IRON MAIDEN Singer Wants To Avoid Being Labeled a Nostalgia Act

August 22, 2003

IRON MAIDEN frontman Bruce Dickinson recently admitted to The Arizona Republic that the band skirt dangerously close to the nostalgia circuit.

"In the States, most of the audience comes to the show expecting nostalgia," said Dickinson, 45. "Only about half of the crowd is familiar with our newest work. We have a difficult balancing act satisfying both audiences."

Although MAIDEN still play such classics as "The Number of the Beast" and "Aces High", the band favor more recent, less well-known, material. Fans going to the band's concerts can expect plenty of songs from MAIDEN's comeback album, 2000's "Brave New World", and even tunes from the poorly received Blaze Bayley era.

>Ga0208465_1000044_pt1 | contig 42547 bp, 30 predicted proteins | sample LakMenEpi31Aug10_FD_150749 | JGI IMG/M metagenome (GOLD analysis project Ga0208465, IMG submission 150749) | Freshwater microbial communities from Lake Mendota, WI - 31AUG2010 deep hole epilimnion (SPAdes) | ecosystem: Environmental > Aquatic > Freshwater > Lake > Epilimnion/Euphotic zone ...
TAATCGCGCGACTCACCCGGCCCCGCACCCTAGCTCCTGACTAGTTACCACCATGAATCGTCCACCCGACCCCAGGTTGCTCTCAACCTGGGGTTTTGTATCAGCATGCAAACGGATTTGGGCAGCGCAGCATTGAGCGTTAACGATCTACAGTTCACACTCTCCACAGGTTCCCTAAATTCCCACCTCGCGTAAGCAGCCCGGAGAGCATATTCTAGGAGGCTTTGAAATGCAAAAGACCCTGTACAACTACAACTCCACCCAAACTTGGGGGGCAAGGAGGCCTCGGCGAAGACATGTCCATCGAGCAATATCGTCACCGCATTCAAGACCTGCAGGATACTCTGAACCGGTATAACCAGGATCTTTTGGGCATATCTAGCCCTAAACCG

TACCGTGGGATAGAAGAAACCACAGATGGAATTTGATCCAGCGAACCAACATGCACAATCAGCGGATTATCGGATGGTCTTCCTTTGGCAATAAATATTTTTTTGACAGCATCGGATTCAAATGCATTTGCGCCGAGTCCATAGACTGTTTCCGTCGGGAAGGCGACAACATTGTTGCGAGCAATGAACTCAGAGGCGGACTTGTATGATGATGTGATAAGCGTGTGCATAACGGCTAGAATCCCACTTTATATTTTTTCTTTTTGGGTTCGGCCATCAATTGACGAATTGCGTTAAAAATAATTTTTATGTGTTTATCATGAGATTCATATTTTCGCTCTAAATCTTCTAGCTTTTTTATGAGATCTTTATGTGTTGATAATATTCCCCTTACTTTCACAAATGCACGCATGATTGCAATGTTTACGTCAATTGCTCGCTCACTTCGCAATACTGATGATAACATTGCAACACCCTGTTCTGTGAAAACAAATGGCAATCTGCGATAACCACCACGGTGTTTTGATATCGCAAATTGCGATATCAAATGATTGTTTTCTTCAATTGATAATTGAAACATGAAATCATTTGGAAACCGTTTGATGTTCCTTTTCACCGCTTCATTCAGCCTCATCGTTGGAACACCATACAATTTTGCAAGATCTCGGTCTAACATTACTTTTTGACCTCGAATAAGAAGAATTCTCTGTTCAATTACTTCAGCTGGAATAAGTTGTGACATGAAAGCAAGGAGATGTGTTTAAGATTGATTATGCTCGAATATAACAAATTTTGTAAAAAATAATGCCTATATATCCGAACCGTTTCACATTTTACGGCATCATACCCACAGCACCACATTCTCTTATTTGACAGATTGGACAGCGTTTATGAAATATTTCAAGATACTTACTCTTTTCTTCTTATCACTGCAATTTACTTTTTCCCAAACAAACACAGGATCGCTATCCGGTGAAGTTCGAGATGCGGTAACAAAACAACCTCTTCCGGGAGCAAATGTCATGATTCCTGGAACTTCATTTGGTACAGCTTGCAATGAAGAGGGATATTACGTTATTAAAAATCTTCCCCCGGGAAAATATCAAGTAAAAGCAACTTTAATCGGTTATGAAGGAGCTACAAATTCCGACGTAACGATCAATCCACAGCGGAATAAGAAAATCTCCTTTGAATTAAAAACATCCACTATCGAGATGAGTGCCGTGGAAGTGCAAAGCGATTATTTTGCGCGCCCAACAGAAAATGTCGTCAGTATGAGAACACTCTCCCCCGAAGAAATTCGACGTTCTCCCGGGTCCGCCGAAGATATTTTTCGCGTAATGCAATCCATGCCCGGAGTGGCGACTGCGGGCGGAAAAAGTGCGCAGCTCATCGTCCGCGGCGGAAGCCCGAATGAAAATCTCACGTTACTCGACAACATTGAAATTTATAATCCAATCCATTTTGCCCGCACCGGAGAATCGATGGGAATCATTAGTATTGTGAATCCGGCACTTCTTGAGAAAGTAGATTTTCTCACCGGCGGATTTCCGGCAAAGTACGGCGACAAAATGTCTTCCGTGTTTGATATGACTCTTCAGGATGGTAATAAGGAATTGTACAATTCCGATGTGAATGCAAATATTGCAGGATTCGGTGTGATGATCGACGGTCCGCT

"I see people in the audience scratching their heads when we play 'Clansman' (from 1998's 'Virtual XI'),but it's part of MAIDEN's history, even if I didn't originally sing it," Dickinson said.

He hopes the casual fan will leave with renewed interest in the revitalized band.

"People who come to the show looking for the good old days aren't the kind of people who will keep our music alive," he said.

With countless metal bands name-dropping MAIDEN as an influence, the group wants to focus more on recording.

"We actually have a very young fan base worldwide. It's the younger fans and the active fans that we care about the most. They're the ones we're making music for now." Read more.

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